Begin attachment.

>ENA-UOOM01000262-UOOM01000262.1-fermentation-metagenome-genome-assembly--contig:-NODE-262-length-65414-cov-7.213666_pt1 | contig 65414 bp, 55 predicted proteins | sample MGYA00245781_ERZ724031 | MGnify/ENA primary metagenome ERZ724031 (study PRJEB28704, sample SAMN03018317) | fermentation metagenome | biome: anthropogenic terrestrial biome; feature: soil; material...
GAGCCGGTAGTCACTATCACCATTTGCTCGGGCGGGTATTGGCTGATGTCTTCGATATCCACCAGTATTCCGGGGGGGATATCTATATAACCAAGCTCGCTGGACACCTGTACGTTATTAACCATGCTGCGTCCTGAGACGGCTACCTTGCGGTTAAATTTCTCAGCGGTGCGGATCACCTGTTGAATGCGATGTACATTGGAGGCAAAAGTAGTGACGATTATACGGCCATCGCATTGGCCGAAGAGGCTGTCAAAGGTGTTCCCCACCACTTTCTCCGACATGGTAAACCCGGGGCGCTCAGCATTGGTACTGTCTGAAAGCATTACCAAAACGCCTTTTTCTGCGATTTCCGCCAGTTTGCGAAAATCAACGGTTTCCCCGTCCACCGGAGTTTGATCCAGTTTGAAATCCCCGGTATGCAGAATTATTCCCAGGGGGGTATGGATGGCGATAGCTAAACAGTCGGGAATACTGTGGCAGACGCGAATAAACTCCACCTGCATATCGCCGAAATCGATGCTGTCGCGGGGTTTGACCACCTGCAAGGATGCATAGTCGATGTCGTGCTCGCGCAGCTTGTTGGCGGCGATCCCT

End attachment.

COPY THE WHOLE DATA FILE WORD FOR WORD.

>ENA-UOOM01000262-UOOM01000262.1-fermentation-metagenome-genome-assembly--contig:-NODE-262-length-65414-cov-7.213666_pt1 | contig 65414 bp, 55 predicted proteins | sample MGYA00245781_ERZ724031 | MGnify/ENA primary metagenome ERZ724031 (study PRJEB28704, sample SAMN03018317) | fermentation metagenome | biome: anthropogenic terrestrial biome; feature: soil; material...
GAGCCGGTAGTCACTATCACCATTTGCTCGGGCGGGTATTGGCTGATGTCTTCGATATCCACCAGTATTCCGGGGGGGATATCTATATAACCAAGCTCGCTGGACACCTGTACGTTATTAACCATGCTGCGTCCTGAGACGGCTACCTTGCGGTTAAATTTCTCAGCGGTGCGGATCACCTGTTGAATGCGATGTACATTGGAGGCAAAAGTAGTGACGATTATACGGCCATCGCATTGGCCGAAGAGGCTGTCAAAGGTGTTCCCCACCACTTTCTCCGACATGGTAAACCCGGGGCGCTCAGCATTGGTACTGTCTGAAAGCATTACCAAAACGCCTTTTTCTGCGATTTCCGCCAGTTTGCGAAAATCAACGGTTTCCCCGTCCACCGGAGTTTGATCCAGTTTGAAATCCCCGGTATGCAGAATTATTCCCAGGGGGGTATGGATGGCGATAGCTAAACAGTCGGGAATACTGTGGCAGACGCGAATAAACTCCACCTGCATATCGCCGAAATCGATGCTGTCGCGGGGTTTGACCACCTGCAAGGATGCATAGTCGATGTCGTGCTCGCGCAGCTTGTTGGCGGCGATCCCT